This research report provides a conceptual and empirical overview of the emerging field of eco-city frameworks. It conceptualises the rise of indicators, standards and frameworks for sustainable urban development from the twin perspective of innovation and governance. The empirical research encompasses over 40 frameworks used globally.

Ecopolis: Architecture and Cities for a Changing Climate

ecopolisBy Paul F. Downton

From 2008, for the first time in human history, half of the world’s population now live in cities. Yet despite a wealth of literature on green architecture and planning, there is to date no single book which draws together theory from the full range of disciplines – from architecture, planning and ecology – which we must come to grips with if we are to design future cities which are genuinely sustainable. Paul Downton’s Ecopolis takes a major step along this path.

Ecocity Snapshots: Learning from Europe’s Greenest Places

tdr handbookBy Rick Pruetz

Europe’s greenest places offer hope for a positive outcome. The 19 cities profiled in this book are reintroducing greenways and stream corridors into the urban landscape, often in ways that assist with floodwater management and biodiversity while reconnecting people with their environment. These cities are building compact, diverse neighborhoods that can easily be navigated on foot or by bicycle and public transportation. They are turning brownfields into ecodistricts that expand the limits of closed-loop energy, waste and water systems. They are cutting the greenhouse gas emissions that cause climate change and pursuing a carbon-free future by fueling district heating and power systems using wind, water, geothermal, biomass and other innovative technologies.

The TDR Handbook: Designing and Implementing Transfer of Development Rights Programs

tdr handbookBy Rick Pruetz

The TDR Handbook provides a comprehensive guide to every aspect of TDR programs, from the thinking behind them to the nuts and bolts of implementation-including statutory guidance, model ordinances, suggestions for program administration, and comparisons with other types of preservation programs. In addition, six of its twenty chapters are devoted to case studies of all major uses to which TDR programs have been utilized to date, including recent urban revitalization projects that utilize TDR principles.

Dynamics and Resilience of Informal Areas: International Perspectives

dynamicsresilienceEdited by Sahar Attia, Shahdan Shabka, Zeinab Shafik, & Asmaa Abdel Aty Mohamed Ibrahim

This volume provides visionary approaches within the multi-disciplines engaged with informal settlements covering three main themes; ‘Innovative Policies and Strategies to Informal Urbanism’; ‘Production, Operation and the Life-World of Urban Space’ and finally ‘The Dynamics of Informal Settlements’.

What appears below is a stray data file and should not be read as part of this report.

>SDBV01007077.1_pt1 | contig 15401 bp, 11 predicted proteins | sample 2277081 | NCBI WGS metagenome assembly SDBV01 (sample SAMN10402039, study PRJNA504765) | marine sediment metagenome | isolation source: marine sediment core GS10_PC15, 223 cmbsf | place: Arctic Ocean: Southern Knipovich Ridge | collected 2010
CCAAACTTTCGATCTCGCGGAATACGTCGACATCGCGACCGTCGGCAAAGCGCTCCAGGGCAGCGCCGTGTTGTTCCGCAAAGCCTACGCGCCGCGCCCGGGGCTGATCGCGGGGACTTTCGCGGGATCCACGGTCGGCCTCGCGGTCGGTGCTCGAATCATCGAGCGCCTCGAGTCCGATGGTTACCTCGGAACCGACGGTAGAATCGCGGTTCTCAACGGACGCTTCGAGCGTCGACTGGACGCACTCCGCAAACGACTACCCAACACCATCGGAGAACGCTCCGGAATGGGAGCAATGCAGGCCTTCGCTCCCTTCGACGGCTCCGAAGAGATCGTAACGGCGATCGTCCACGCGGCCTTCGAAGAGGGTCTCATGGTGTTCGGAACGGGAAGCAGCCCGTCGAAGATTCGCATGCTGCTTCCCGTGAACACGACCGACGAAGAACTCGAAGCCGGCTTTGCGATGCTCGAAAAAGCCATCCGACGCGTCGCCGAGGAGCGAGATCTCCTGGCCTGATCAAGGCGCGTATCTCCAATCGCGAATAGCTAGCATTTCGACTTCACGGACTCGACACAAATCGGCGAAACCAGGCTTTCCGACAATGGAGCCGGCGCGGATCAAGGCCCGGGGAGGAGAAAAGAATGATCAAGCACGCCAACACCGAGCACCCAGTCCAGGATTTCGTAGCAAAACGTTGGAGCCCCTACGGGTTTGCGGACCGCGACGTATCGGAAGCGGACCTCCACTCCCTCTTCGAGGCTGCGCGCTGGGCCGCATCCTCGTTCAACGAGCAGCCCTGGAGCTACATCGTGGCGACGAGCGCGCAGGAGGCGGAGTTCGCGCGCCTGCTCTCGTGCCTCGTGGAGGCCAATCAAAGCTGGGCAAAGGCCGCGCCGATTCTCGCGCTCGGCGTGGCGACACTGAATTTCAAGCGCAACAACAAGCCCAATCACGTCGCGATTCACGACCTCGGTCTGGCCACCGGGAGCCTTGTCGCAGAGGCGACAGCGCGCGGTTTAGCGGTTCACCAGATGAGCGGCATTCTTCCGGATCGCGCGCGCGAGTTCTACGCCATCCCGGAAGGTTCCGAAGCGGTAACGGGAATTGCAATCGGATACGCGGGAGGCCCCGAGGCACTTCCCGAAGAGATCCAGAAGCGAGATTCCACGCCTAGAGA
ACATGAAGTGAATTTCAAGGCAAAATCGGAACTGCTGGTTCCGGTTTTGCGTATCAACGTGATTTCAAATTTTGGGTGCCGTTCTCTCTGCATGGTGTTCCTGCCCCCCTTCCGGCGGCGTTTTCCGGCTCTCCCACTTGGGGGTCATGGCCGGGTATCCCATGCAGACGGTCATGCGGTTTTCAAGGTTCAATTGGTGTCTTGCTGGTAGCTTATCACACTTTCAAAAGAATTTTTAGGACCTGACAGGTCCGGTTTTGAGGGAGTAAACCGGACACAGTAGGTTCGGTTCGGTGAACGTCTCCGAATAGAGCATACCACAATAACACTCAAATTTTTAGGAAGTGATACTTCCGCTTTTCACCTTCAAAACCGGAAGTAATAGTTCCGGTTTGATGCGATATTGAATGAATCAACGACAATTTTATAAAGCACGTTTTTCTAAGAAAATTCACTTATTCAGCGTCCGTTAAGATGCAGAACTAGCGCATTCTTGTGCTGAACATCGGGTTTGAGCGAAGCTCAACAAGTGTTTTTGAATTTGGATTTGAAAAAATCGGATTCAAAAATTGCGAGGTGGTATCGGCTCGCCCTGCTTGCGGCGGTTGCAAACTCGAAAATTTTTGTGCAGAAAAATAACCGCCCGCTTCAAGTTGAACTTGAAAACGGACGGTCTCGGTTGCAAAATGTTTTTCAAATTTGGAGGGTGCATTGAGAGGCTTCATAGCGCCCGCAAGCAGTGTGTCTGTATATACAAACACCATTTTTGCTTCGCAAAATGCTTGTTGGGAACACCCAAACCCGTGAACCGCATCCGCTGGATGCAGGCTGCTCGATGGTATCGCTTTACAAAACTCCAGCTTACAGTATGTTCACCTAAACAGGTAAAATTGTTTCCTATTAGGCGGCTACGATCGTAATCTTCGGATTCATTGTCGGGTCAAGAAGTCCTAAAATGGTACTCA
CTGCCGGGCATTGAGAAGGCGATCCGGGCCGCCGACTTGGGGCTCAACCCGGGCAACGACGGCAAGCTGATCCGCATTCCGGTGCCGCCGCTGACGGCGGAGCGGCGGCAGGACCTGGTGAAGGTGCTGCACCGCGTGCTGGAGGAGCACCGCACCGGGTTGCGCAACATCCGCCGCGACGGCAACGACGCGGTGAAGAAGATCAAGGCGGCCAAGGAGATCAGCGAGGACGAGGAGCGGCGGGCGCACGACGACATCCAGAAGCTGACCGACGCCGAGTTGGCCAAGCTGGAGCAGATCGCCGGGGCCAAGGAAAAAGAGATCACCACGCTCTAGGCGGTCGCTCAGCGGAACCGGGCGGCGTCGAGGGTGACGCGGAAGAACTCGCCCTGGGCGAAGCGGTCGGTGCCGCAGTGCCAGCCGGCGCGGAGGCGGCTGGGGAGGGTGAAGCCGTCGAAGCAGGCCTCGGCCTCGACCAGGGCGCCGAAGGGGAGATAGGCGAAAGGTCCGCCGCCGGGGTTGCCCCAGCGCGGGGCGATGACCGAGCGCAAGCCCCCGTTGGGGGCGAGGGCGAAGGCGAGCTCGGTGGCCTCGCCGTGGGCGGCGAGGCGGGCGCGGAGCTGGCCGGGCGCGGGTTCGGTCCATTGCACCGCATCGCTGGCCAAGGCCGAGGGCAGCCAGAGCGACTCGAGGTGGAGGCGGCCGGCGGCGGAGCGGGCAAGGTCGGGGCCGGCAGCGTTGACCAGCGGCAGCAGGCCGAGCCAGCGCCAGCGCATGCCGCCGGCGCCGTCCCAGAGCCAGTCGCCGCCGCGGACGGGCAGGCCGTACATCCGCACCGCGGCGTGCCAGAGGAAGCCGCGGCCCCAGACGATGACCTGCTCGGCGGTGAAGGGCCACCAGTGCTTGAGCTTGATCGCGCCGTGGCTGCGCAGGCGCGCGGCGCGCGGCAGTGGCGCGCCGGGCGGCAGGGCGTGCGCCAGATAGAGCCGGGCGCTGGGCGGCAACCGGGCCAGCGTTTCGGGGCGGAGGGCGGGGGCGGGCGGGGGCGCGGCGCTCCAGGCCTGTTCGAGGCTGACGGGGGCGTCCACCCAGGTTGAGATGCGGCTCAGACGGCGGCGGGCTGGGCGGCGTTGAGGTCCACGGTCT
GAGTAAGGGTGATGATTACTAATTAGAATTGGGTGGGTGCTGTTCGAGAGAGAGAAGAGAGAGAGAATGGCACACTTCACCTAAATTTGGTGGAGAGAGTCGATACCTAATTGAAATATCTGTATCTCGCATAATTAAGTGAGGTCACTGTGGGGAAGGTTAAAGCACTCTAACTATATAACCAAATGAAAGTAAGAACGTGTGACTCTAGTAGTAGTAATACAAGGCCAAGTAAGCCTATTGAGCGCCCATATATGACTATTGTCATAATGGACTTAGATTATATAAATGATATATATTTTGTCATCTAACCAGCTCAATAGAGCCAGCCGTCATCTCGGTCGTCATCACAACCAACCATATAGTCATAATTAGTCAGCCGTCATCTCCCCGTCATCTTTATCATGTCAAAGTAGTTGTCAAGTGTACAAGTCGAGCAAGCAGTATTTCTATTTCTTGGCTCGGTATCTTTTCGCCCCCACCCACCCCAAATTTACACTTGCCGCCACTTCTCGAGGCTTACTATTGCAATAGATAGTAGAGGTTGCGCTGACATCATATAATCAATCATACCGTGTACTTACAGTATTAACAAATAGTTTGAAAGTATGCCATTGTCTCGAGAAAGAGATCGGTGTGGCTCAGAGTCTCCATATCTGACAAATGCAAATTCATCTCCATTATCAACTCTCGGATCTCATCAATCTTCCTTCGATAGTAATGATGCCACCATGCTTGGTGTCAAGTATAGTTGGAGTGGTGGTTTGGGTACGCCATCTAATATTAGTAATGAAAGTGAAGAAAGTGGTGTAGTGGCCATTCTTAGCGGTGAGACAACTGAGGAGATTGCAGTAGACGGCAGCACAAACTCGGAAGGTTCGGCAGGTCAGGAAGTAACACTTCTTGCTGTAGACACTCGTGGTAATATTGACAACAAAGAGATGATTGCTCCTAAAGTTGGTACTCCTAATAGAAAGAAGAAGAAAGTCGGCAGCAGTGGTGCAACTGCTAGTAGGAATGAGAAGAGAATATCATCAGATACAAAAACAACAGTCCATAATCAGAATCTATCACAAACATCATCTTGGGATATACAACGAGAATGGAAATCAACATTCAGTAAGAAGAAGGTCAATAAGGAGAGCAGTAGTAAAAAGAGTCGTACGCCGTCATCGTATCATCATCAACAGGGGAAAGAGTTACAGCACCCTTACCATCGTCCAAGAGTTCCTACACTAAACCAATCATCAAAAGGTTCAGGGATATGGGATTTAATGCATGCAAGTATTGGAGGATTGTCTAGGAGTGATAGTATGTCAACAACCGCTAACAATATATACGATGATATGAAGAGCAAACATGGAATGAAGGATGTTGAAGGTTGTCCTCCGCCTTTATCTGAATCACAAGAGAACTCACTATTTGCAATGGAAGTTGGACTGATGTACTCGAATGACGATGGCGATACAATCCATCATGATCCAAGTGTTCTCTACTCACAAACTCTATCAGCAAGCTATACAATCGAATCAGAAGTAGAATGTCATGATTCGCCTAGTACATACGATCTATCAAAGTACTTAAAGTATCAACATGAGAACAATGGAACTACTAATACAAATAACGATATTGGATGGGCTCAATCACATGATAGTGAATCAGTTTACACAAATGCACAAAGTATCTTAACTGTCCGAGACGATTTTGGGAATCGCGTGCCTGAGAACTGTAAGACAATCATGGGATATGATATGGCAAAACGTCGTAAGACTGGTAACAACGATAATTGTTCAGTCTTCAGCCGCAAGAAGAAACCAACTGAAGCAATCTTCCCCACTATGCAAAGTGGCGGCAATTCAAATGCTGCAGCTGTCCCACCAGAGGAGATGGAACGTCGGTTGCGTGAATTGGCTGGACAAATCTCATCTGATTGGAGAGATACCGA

Our Ecological Footprint – Reducing Human Impact on the Earth

ecological-footprintBy Mathis Wackernagel & William Rees

Our Ecological Footprint presents an internationally-acclaimed tool for measuring and visualizing the resources required to sustain our households, communities, regions and nations, converting the seemingly complex concepts of carrying capacity, resource-use, waste-disposal and the like into a graphic form that everyone can grasp and use.

Resilience in Ecology and Urban Design: Linking Theory and Practice for Sustainable Cities

resilience-ecologyEdited by S.T.A. Pickett, M.L. Cadenasso, Brian McGrath

The contributors to this volume propose strategies of urgent and vital importance that aim to make today’s urban environments more resilient. Resilience, the ability of complex systems to adapt to changing conditions, is a key frontier in ecological research and is especially relevant in creative urban design, as urban areas exemplify complex systems.


An urban metabolism and ecological footprint assessment of Metro Vancouver

Jennie Moore, Meidad Kissinger, William E. Rees
Journal of Environmental Management

Getting to One-Planet Living

Jennie Moore and William E. Rees
Chapter 4, State of the World 2013: Is Sustainability Still Possible? World Watch Institute Publication

Ecocity mapping using GIS: introducing a planning method for assessing and improving neighborhood vitality.

Kirstin Miller and Richard Smith
Progress in Community Health Partnerships: Research, Education and Action. Vol 7., Issue 1, (The Johns Hopkins University Press, 2013)

“Smart City”: A Regressive Agenda?

Simon Joss
History of Science and Technology, Annual Meeting 2016

One Planet Living: A Tale of Three UK Urban Sustainability Initiatives

Simon Joss
Conference: Sustainable Innovation 2014: Cities & Regions as Catalysts for Smart & Sustainable Innovation, At Copenhagen, DK, Volume: page 114-188